Well, I have to go with penguintrax on the ,um, personal use cause I really don't know about the safety of that, but any acrylic
sealer** you use will be water-resistant (and acrylics would be best). Unless the baked polymer item is soaked continuously
, it should also be water-proof for all practical purposes.
Polymer clay is very water-resistant on its own though (it's plastic, remember), so unless you want to give the baked clay a glossy
finish, or you're going to put something on the clay which might be affected by water or air (like metallic leaf, or maybe watercolor pencils, etc.), you won't need
a sealer to make it wipe-offable.
can be a different thing though because some have petroleum-based solvents in their propellants, and those are what we try to avoid with polymer clay.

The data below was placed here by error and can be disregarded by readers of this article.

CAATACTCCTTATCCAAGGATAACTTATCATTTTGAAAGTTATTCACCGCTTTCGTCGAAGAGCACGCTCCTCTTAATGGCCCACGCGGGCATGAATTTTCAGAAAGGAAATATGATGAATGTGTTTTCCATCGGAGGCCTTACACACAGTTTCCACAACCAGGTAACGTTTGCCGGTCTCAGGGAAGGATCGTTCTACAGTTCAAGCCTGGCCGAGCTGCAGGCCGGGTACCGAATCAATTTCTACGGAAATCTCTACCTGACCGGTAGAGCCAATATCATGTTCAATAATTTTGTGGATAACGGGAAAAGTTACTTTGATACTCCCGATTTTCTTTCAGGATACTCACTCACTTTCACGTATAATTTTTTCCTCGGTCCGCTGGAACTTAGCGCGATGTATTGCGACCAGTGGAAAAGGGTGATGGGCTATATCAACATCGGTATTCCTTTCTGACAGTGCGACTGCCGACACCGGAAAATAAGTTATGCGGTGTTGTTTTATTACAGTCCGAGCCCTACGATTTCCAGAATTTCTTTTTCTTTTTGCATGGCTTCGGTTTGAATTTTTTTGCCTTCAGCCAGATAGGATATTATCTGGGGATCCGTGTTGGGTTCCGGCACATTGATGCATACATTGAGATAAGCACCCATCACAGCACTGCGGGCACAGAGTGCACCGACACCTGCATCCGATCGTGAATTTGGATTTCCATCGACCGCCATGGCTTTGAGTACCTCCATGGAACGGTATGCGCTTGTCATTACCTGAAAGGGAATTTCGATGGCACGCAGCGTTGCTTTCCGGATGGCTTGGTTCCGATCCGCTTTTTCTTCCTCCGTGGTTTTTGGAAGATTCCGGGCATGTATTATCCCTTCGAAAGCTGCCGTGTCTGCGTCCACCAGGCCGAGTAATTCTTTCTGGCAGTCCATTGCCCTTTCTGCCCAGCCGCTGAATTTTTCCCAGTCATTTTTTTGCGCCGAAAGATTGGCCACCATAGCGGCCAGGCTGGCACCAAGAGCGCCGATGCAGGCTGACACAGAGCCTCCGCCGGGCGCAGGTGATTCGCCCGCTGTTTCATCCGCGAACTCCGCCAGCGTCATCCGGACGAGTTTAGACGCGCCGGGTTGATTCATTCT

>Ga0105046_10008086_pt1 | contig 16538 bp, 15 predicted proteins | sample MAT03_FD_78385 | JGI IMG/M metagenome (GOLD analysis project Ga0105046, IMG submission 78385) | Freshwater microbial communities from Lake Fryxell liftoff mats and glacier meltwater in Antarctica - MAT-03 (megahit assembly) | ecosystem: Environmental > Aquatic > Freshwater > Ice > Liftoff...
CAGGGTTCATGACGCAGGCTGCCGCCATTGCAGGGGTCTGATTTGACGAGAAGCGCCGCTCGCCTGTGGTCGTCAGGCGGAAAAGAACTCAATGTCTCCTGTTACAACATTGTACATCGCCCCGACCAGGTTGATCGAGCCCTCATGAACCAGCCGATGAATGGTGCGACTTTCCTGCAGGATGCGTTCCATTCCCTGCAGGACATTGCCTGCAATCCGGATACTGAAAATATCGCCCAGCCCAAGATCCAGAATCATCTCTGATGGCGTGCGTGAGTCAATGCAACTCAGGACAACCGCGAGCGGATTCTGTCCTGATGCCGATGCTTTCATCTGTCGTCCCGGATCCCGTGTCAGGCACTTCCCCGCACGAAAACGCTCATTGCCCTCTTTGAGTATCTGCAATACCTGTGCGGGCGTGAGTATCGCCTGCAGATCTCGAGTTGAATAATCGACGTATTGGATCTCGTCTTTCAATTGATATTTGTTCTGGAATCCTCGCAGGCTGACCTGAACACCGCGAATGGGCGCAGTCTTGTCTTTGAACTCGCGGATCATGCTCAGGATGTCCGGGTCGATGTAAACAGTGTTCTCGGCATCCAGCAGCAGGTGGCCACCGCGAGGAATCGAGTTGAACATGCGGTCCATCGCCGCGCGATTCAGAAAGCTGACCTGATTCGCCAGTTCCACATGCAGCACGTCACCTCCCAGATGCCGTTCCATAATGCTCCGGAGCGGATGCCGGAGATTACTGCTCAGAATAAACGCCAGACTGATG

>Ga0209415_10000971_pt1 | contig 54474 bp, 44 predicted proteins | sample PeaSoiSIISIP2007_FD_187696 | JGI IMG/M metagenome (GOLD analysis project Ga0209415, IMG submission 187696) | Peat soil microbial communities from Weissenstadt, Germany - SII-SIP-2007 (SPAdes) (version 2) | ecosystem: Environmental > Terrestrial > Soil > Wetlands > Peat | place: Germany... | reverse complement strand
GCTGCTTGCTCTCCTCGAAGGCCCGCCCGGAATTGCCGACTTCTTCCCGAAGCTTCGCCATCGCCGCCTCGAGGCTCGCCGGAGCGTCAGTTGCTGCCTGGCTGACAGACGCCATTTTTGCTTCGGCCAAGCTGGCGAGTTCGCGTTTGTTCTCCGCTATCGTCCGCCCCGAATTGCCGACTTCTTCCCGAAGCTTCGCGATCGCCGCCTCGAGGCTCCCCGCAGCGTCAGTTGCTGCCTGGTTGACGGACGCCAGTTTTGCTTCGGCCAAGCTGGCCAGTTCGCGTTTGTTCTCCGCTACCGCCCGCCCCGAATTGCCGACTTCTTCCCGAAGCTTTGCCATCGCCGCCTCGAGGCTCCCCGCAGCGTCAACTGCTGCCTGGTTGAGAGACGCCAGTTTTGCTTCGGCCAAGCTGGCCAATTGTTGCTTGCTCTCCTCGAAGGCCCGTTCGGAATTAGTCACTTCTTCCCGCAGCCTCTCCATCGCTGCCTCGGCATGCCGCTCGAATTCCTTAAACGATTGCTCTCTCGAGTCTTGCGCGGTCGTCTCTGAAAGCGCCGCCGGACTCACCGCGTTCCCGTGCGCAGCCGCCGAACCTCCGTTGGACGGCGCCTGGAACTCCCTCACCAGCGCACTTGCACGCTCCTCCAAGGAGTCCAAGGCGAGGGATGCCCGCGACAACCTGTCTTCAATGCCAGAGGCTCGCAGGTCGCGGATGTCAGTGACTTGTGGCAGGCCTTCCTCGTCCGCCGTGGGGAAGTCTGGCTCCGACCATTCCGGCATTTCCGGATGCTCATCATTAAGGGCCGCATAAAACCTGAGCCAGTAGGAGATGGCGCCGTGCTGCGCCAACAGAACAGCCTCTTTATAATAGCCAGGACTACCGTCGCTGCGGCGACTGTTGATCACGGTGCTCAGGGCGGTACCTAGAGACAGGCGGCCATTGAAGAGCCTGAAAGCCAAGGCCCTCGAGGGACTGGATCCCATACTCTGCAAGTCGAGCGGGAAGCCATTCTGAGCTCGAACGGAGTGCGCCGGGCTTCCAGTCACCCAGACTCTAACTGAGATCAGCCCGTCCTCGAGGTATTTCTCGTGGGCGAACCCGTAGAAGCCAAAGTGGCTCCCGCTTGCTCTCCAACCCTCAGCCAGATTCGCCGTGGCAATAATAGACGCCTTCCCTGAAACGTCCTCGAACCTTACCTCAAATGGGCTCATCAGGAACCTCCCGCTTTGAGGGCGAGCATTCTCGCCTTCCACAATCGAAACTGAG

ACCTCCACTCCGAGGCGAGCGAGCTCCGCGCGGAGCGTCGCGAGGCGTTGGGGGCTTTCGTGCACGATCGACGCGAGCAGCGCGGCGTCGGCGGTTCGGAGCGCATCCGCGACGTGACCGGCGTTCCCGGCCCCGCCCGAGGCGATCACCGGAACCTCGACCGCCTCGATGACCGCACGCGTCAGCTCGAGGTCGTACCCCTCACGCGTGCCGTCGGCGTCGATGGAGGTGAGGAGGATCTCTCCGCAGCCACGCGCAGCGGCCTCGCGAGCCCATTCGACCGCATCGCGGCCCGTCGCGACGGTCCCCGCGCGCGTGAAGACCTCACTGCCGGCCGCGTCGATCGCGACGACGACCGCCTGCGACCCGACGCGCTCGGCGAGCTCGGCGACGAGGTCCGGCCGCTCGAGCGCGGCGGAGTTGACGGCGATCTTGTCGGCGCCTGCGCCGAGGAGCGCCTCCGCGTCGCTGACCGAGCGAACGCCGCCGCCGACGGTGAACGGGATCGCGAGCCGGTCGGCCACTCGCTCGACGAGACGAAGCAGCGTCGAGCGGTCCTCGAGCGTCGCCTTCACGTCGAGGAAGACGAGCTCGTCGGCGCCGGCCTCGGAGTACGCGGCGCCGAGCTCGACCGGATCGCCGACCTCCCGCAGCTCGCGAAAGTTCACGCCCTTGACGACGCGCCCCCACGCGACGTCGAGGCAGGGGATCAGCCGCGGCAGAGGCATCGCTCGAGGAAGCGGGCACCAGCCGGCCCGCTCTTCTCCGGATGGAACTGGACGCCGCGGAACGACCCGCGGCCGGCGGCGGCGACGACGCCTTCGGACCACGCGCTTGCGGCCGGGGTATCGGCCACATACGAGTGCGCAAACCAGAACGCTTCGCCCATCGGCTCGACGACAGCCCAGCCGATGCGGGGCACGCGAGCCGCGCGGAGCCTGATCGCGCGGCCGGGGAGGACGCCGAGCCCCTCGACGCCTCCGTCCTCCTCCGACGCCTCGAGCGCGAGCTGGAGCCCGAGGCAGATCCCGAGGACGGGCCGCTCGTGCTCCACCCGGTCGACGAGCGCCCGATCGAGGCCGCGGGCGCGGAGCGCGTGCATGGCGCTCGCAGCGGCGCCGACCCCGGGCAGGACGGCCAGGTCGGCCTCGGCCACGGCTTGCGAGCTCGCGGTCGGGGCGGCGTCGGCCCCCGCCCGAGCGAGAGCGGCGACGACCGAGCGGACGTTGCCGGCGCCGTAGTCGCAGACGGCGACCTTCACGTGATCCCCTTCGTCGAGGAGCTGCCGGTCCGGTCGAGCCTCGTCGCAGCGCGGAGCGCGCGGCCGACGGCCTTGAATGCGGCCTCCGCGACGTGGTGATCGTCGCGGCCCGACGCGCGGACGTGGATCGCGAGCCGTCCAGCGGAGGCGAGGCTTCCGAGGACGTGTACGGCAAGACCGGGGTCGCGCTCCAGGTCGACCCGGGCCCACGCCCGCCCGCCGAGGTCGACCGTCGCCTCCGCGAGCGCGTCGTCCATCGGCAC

If you want to give your item a slight sheen or all the way up to a high gloss without using a liquid finish, you can use Kato Polyclay
brand of polymer clay (= sheen), or sand and buff (a little = sheen, or a lot with an electric buffer = high gloss).
I don't know what type of glaze works best with polymer clay, and which brands will be better at accepting it
Some finishes go on thinner or thicker, and some who buy Fimo glazes prefer the mineral-based one, but otherwise the type doesn't matter too mucy if it's an acrylic. All brands of polymer clay will accept most acrylic sealers well, with the exception of Kato Polyclay
accepting Varathane (since Kato has a very smooth finish, it tends to resist that particular type of liquid, so it would be best to go with Future if you use Kato and want to use a finish too).
For lots of info on types and brands of polymer-friendly finishes, check out this page ... and also look under the Sprays
subcategory if you really want to use a spray:http://www.glassattic.com/polymer/finishes.htm
(And here's a page that discusses the use of polymer clay in water and sun conditions, if you want to check that out too:http://www.glassattic.com/polymer/outdoor_snowglobes_fountains.htm
--- polymer clay "encyclopedia"http://www.glassattic.com/polymer/contents.htm